Wednesday, April 7, 2021
By Abigail Ramos, 2L at the City University of New York School of Law.
Little has changed for farmworkers since the original enactment of the Federal Labor Standards Act (“FLSA”) in 1938. Along with domestic workers, Congress carved out farmworkers from the legislation’s bedrock promise of overtime. As a result, people who cultivate, pick, and package our food do not get fairly compensated for their backbreaking work and about 30 percent live below the poverty line.
At the time of passage, Black people comprised the majority of farmworkers. The bill was unlikely to pass without the support of southern Democrats, who required the racially motivated exclusion for their vote on the bill to maintain white farmers’ exploitive labor practices. Presently, there are more than 3 million migrant and seasonal farmworkers in the United States, 68 percent of whom are from Mexico. Even now, their continued exclusion is rooted in the country’s reliance on unethical and racialized labor.
No federal court has moved the needle in reversing the statute’s harm. For this reason, states have played a crucial role in guaranteeing overtime pay. Currently, only six states have some form of overtime protections for farmworkers. In New York, overtime is considered after 60 hours worked whereas in California, phase-in legislation provided for overtime after 45 hours worked starting in 2021. Last November, the Washington state supreme court in Martinez-Cuevas v. DeRuyter Bros. Dairy, 475 P.3d 164 (2020), held that farmworkers were entitled to overtime after 40 hours worked under the state constitution.
The 5-4 decision interpreted Article II, Section 35 of the state’s constitution, which requires the legislature to pass “necessary laws for the protection of” workers in employment “dangerous to life or deleterious to health.” Dairy workers argued that they fell under this classification. The court firmly concluded that dairy workers were protected by the state constitution, citing 24-hour milking for 3,000 cows every day as an example of their grueling work conditions. Additionally, the defendant DeRuyter Brothers Dairy forced workers to stay until all cows were milked. The court relied on statistics regarding the injury rate for dairy workers, which in 2015 was “121 percent higher than all other state industries combined and 19 percent higher than the entire agricultural sector.”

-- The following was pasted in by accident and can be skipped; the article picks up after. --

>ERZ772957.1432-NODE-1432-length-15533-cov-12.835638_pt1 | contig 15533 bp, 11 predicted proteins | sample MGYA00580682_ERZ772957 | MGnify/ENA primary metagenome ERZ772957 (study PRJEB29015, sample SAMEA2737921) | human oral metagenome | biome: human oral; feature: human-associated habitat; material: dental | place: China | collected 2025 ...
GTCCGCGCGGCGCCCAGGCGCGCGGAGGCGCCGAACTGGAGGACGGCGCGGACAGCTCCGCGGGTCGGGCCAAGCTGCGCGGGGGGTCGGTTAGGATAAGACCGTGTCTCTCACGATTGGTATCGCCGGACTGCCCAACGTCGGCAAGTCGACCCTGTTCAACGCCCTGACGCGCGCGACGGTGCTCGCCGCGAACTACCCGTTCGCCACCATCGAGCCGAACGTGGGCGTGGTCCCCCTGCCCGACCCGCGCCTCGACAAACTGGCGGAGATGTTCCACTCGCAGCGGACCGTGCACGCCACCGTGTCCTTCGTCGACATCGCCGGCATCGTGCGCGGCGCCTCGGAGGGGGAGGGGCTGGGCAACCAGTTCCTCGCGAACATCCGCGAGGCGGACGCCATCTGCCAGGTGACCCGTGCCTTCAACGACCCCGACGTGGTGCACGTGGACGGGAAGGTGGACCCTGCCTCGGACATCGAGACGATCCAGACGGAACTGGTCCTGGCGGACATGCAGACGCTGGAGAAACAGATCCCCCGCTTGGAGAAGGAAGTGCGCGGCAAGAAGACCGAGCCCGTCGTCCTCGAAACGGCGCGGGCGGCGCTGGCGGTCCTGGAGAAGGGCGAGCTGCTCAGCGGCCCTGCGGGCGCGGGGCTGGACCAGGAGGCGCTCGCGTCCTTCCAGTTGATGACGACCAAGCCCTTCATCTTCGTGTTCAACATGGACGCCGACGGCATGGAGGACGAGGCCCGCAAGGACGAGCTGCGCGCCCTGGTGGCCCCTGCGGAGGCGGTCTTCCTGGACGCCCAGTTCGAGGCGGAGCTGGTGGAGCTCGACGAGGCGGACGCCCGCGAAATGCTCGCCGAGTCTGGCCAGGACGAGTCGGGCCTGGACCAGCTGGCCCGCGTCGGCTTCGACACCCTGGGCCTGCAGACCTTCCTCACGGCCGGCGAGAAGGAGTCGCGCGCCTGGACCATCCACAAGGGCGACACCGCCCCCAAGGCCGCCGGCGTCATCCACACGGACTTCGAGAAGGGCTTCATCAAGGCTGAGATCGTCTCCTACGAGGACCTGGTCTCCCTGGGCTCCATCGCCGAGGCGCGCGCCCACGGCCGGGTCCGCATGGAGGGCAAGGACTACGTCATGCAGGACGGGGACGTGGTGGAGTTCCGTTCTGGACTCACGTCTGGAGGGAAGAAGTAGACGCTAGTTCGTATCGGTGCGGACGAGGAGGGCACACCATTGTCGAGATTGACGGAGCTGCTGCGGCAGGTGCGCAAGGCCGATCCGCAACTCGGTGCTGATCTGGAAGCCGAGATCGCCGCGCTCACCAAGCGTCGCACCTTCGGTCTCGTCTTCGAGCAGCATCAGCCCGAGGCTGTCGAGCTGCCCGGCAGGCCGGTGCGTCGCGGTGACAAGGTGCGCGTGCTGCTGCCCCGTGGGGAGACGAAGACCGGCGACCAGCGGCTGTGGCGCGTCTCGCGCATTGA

The legal victory was the result a unique collaboration between Familias Unidas Por La Justicia (FUJ), Columbia Legal Services (CLS), and Frank Freed Subit & Thomas LLP. FUJ is an “independent farmworker union of indigenous families” formed in 2013 in the west side of Washington state. The union has been a catalyst in pushing for political and cultural shifts in farmworker issues. It has frequently partnered with CLS since its creation, also winning the right to paid rest breaks for farmworkers and requiring employers to provide reasonable access to bathrooms and toilet facilities for farmworkers.
There are more than 100,000 farmworkers in Washington state who benefit from the decision. “Our union has stepped up to it almost unintentionally, but the opportunities are there for us to do more than just a contract,” Edgar Franks, Political Director of FUJ, told HRAH Blog. “A contract [is] awesome because we helped 500 farmworkers here in Skagit [County]. But these lawsuits have the potential of helping hundreds of thousands.”
The celebratory win for this historic decision was cut short, after state Republicans responded with SB 5172, proposed legislation that would have overturned the decision. Originally, in reaction to the agricultural industry’s cry that it would be unable to pay overtime costs, the bill would have limited the court’s ability to grant overtime pay when it would “create a substantially inequitable result.” It was proposed by two state Senators with close ties to the pro-farmer group Washington Farm Bureau. But after FUJ intervened, the proposal was amended to include the compromise of a three-year phase-in period, similar to California’s, and is pending in the state house.
“We didn’t want the phase-in. We wanted it straight out to get implemented,” Franks responded. “[F]or 60 years, workers were denied these benefits intentionally and that was to the benefit to the industry.”
As Washington joins the small list of states remedying nearly a century of injustice, Franks hopes more people will not only become aware of the challenges farmworkers face in their own communities but will partake in the workers’ movements. He said, “Everybody has a role to play in supporting farmworkers, whether it be just community people or churches or students and lawyers: all of us have a role.”